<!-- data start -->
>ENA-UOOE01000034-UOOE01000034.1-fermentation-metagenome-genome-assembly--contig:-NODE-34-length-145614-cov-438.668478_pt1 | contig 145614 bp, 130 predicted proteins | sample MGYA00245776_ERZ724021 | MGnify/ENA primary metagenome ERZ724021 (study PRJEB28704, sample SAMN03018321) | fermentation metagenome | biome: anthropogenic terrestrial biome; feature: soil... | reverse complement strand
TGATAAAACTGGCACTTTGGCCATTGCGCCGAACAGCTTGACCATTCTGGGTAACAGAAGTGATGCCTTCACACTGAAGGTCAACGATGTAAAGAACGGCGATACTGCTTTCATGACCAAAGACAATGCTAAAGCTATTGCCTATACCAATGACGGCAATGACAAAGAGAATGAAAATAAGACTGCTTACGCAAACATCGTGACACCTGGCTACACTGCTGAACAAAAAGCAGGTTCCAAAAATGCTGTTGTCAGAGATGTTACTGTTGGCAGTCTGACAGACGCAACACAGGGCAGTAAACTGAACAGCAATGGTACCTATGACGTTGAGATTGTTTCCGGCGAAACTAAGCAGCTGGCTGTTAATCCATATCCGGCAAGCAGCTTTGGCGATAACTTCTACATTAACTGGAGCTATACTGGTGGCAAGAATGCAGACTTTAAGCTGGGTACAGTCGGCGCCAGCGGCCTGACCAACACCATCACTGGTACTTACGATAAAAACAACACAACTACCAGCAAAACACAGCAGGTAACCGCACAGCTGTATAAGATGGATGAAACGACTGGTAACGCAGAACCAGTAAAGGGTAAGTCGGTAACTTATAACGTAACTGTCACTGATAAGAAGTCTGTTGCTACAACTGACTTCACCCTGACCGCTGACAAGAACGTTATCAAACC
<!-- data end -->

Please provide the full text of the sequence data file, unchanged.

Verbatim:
>ENA-UOOE01000034-UOOE01000034.1-fermentation-metagenome-genome-assembly--contig:-NODE-34-length-145614-cov-438.668478_pt1 | contig 145614 bp, 130 predicted proteins | sample MGYA00245776_ERZ724021 | MGnify/ENA primary metagenome ERZ724021 (study PRJEB28704, sample SAMN03018321) | fermentation metagenome | biome: anthropogenic terrestrial biome; feature: soil... | reverse complement strand
TGATAAAACTGGCACTTTGGCCATTGCGCCGAACAGCTTGACCATTCTGGGTAACAGAAGTGATGCCTTCACACTGAAGGTCAACGATGTAAAGAACGGCGATACTGCTTTCATGACCAAAGACAATGCTAAAGCTATTGCCTATACCAATGACGGCAATGACAAAGAGAATGAAAATAAGACTGCTTACGCAAACATCGTGACACCTGGCTACACTGCTGAACAAAAAGCAGGTTCCAAAAATGCTGTTGTCAGAGATGTTACTGTTGGCAGTCTGACAGACGCAACACAGGGCAGTAAACTGAACAGCAATGGTACCTATGACGTTGAGATTGTTTCCGGCGAAACTAAGCAGCTGGCTGTTAATCCATATCCGGCAAGCAGCTTTGGCGATAACTTCTACATTAACTGGAGCTATACTGGTGGCAAGAATGCAGACTTTAAGCTGGGTACAGTCGGCGCCAGCGGCCTGACCAACACCATCACTGGTACTTACGATAAAAACAACACAACTACCAGCAAAACACAGCAGGTAACCGCACAGCTGTATAAGATGGATGAAACGACTGGTAACGCAGAACCAGTAAAGGGTAAGTCGGTAACTTATAACGTAACTGTCACTGATAAGAAGTCTGTTGCTACAACTGACTTCACCCTGACCGCTGACAAGAACGTTATCAAACC